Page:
Both Senators Barak Obama and Hillary Clinton propose landmark reform to America’s health care quality, availability and affordability. Senator Obama, at the Democratic debate in Los Angeles on January 31, 2008 stated he felt his and Senator Clinton’s plans were 95% the same. Mrs. Clinton’s plan is a bit more complicated, but tends to offer a more broad-stroke reform than Senator Obama’s plan. The key difference in the two plans is that Senator Clinton’s plan is mandatory; Obama’s plan is not and allows for as many as 15 million uninsured to remain without coverage if they desire.
Mrs. Clinton indicated she has designed a health care reform plan that maximizes choice for people. If individuals or families are satisfied with their current level and cost of health insurance coverage, they may continue with their current plan. For those who are uninsured, underinsured or otherwise not satisfied with their current coverage, she will open the Congressional health care coverage plan to them.
Senator Clinton’s plans lowers costs aggressively, and will provide subsidies and cap premiums so everyone can afford health insurance through the use of health care tax credits. Clinton’s plan will cost approximately $110 billion annually. Her plan to fund her health care reforms is to take President Bush’s temporary tax cuts set to expire on people making more than $250,000/year and put the money in tax subsidies.
Clinton’s plan will save money, she explained through modernization and efficiencies that can be obtained in the health care system. She also wants to eliminate tax “giveaways” to drug companies. Converting all medical records to electronic format will save $77 billion a year according to Mrs. Clinton, money that could go into prevention and be applied to chronic care management costs as well as expand access to services.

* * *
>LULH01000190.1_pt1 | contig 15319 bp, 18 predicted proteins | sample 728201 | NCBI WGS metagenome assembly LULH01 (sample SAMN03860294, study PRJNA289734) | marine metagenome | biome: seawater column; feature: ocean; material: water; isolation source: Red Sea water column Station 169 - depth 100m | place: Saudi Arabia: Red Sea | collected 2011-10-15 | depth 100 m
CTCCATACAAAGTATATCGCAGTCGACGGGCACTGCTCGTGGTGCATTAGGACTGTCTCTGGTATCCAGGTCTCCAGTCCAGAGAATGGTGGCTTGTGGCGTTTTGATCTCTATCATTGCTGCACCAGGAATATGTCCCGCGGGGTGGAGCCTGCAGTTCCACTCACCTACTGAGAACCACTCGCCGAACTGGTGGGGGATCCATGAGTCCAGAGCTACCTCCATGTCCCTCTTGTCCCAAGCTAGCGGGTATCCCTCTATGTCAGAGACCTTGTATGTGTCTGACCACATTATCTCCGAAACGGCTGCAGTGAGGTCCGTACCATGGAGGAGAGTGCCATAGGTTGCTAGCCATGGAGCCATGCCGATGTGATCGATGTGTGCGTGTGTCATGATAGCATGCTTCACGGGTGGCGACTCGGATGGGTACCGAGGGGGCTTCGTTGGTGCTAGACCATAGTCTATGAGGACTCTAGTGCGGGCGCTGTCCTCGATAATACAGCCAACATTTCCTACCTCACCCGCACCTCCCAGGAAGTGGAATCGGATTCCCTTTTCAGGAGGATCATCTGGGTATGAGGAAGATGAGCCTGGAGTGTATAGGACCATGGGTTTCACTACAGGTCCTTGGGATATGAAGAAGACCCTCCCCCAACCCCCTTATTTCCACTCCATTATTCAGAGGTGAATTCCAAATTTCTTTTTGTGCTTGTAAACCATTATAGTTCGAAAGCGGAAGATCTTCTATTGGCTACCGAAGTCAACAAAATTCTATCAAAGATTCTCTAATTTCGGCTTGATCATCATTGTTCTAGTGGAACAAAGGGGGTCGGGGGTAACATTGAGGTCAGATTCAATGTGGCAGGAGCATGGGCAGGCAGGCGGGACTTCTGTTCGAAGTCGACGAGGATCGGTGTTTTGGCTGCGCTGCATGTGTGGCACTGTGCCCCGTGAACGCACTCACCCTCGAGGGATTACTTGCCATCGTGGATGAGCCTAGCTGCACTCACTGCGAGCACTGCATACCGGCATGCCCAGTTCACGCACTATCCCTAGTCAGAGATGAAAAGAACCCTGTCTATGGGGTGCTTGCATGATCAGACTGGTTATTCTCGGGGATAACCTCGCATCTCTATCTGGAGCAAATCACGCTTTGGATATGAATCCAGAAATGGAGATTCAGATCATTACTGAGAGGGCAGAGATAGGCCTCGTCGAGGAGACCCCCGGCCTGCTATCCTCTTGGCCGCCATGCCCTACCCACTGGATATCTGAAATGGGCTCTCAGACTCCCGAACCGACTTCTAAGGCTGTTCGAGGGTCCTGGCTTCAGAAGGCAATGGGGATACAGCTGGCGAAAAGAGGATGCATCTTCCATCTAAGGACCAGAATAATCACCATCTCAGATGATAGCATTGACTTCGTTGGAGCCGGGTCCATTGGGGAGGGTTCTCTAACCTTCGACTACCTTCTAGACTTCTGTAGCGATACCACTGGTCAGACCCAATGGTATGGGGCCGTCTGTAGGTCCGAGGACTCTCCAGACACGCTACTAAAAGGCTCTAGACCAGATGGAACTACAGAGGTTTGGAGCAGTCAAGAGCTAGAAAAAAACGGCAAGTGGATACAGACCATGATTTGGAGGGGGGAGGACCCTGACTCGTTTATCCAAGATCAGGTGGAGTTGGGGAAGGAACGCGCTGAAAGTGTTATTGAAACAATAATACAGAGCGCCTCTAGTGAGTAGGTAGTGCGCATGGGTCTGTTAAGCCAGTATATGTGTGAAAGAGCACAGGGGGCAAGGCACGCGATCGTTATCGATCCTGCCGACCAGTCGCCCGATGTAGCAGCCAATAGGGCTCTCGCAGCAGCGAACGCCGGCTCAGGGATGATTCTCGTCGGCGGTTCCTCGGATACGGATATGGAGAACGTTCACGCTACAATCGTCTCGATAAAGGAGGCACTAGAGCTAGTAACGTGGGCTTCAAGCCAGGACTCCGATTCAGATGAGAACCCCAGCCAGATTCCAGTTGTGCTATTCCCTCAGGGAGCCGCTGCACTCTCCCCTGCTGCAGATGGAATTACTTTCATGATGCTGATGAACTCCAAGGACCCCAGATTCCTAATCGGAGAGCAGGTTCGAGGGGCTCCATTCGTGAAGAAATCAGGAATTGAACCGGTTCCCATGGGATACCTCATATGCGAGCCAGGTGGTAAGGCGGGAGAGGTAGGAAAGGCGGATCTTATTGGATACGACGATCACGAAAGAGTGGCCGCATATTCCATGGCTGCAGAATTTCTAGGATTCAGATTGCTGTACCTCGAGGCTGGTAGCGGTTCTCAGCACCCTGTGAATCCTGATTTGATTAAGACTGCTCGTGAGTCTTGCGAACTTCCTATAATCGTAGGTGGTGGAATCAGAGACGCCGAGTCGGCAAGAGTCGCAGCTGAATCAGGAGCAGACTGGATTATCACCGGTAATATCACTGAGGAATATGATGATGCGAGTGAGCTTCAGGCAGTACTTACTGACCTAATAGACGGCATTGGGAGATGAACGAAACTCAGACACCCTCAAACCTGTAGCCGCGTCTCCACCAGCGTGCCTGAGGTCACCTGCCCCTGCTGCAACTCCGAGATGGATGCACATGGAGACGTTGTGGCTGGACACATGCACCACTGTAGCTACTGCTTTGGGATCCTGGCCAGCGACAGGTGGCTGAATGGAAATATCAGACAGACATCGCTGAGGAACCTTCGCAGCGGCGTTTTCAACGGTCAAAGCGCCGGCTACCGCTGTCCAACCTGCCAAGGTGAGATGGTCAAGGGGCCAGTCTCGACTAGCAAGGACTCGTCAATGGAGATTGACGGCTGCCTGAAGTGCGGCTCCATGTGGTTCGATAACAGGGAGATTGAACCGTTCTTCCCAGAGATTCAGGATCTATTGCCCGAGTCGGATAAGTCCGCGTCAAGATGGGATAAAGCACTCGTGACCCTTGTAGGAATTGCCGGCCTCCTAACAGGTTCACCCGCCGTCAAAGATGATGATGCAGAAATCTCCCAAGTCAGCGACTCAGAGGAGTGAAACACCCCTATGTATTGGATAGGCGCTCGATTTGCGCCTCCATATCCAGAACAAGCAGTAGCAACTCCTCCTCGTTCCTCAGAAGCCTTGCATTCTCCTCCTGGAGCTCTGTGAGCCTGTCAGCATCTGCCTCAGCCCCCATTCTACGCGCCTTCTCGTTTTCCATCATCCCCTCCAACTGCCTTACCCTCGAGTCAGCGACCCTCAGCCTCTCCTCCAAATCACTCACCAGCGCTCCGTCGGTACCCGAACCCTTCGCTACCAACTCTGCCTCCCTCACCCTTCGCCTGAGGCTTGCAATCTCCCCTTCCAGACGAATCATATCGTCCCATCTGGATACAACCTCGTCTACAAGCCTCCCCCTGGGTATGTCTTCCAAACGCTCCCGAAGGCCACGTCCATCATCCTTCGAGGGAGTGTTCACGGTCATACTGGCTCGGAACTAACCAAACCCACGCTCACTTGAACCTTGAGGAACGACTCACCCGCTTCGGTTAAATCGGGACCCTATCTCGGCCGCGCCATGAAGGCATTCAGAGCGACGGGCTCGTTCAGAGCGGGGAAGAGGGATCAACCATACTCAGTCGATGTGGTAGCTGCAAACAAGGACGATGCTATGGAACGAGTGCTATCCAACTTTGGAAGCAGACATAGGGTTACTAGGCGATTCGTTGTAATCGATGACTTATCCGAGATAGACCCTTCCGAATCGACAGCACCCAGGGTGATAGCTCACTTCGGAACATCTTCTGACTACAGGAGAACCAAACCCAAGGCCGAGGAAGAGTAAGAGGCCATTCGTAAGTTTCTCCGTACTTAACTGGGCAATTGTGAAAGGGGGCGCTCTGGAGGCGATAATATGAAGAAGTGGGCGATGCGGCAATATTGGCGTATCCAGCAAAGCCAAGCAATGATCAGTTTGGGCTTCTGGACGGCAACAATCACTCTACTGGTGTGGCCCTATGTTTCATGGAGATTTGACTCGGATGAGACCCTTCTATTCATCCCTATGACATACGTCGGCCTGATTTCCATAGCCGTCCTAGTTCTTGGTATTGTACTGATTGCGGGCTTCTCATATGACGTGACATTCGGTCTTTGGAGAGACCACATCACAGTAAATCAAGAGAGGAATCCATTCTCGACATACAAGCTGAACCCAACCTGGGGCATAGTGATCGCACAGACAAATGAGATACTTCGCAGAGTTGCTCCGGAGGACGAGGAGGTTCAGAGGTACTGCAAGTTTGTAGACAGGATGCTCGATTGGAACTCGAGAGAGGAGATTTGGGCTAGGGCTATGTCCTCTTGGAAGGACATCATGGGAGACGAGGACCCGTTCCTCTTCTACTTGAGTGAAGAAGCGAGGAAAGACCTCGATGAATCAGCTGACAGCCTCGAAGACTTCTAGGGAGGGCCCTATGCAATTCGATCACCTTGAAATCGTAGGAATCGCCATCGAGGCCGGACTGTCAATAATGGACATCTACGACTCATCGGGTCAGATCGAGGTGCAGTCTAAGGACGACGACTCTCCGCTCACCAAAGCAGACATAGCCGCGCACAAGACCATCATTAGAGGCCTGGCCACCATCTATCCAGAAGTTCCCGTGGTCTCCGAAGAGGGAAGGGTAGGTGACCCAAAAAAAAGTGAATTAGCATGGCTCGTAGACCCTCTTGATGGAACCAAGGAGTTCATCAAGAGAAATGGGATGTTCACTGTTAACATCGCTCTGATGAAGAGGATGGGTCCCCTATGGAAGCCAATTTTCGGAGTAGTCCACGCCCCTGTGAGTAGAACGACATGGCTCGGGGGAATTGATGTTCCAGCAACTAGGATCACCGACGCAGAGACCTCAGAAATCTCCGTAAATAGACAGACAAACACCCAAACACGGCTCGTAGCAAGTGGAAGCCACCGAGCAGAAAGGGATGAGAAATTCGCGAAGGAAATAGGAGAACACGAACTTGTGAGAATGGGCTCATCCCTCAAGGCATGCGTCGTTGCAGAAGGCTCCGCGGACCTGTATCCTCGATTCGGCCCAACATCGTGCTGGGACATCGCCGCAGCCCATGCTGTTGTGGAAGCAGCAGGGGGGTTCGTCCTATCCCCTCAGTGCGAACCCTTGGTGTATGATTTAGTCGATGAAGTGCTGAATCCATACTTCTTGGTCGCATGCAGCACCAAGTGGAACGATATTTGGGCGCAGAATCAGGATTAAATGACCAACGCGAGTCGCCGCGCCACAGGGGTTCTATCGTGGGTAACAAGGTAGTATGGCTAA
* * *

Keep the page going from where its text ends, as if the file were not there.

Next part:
Senator Clinton indicated her work on health care reform began many years ago, at the beginning of her political career, nearly 35 years ago. She explained that there are three general approaches for a health care system: single payer system, mandated employer funding of plans for employees, or shared responsibility. The latter is the concept around which her current plan was developed.
Clinton pointed out she and Senator John Edwards had developed similar health care reform plans. She further pointed out that her work 10 years ago in the area of health care reform helped implement the Children’s Health Insurance Program, which ensures adequate health care for all children.
Affordable health care is, Mrs. Clinton said, a core Democratic value and imperative. The Senator believes health insurance must be regulated differently than it currently is controlled. There should be no one denied coverage, including those with pre-existing conditions, and health insurance companies should be required to compete on cost and quality of their programs.
Clinton does allow that the health insurance companies deserve to be part of the solution to fixing the current system. She also wants to give Medicare the right to negotiate to bring prices down. Finally, Clinton cautioned “We (Democrats) carry the banner of universal health care. The health insurance industry is very clever and well-funded.”
She stressed her plan is tested and the result of lessons learned throughout many years of experience in dealing with drug companies and health insurance companies alike with mixed success.